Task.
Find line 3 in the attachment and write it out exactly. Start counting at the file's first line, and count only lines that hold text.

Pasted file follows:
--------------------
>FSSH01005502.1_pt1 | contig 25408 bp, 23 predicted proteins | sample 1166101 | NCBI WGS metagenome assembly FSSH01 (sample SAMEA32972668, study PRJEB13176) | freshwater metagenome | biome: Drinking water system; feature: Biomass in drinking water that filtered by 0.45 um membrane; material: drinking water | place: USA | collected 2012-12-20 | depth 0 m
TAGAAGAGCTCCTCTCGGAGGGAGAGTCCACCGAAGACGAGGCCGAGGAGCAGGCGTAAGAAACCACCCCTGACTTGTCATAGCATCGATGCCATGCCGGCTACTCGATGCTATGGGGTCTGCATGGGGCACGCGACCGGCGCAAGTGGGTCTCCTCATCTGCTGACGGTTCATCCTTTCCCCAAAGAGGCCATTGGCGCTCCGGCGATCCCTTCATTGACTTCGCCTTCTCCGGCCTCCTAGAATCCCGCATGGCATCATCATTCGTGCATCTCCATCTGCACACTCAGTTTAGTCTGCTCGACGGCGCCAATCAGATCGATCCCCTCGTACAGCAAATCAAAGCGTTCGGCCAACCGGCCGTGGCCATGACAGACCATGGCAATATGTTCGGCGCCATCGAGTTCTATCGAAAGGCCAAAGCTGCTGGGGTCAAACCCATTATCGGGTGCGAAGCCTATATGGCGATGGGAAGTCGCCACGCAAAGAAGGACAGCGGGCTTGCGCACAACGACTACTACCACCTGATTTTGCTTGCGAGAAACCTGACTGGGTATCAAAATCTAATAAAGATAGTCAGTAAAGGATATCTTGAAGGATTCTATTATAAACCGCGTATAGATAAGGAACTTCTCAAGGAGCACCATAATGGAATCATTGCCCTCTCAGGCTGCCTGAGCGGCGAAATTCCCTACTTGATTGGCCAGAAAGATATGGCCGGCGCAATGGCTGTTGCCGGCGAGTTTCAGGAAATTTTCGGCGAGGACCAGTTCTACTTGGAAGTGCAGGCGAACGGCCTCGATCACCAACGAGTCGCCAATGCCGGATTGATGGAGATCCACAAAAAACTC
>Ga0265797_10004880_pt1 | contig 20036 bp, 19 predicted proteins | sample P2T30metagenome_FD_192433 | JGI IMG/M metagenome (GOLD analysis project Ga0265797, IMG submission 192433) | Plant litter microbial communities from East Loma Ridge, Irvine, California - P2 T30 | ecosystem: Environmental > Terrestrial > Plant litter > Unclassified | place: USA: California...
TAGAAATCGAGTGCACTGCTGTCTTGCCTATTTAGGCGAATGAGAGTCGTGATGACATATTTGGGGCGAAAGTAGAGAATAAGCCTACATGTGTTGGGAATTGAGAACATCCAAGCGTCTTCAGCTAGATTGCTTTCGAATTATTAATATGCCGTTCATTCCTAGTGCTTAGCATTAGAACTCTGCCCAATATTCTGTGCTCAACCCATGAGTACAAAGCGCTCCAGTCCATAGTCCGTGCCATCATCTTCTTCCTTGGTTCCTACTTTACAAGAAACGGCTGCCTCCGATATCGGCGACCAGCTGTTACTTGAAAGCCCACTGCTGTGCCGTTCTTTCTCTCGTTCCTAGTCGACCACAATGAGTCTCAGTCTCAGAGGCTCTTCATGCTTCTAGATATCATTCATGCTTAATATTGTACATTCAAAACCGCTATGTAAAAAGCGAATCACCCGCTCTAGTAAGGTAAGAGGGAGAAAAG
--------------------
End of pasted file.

>Ga0265797_10004880_pt1 | contig 20036 bp, 19 predicted proteins | sample P2T30metagenome_FD_192433 | JGI IMG/M metagenome (GOLD analysis project Ga0265797, IMG submission 192433) | Plant litter microbial communities from East Loma Ridge, Irvine, California - P2 T30 | ecosystem: Environmental > Terrestrial > Plant litter > Unclassified | place: USA: California...